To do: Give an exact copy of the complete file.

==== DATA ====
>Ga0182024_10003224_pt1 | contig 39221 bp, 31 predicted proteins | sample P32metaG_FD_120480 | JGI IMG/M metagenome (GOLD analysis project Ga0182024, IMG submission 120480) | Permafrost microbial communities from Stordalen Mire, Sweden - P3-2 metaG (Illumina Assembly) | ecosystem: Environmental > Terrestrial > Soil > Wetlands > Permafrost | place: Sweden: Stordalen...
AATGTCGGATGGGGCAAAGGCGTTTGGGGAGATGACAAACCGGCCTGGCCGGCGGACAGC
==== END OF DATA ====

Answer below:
>Ga0182024_10003224_pt1 | contig 39221 bp, 31 predicted proteins | sample P32metaG_FD_120480 | JGI IMG/M metagenome (GOLD analysis project Ga0182024, IMG submission 120480) | Permafrost microbial communities from Stordalen Mire, Sweden - P3-2 metaG (Illumina Assembly) | ecosystem: Environmental > Terrestrial > Soil > Wetlands > Permafrost | place: Sweden: Stordalen...
AATGTCGGATGGGGCAAAGGCGTTTGGGGAGATGACAAACCGGCCTGGCCGGCGGACAGC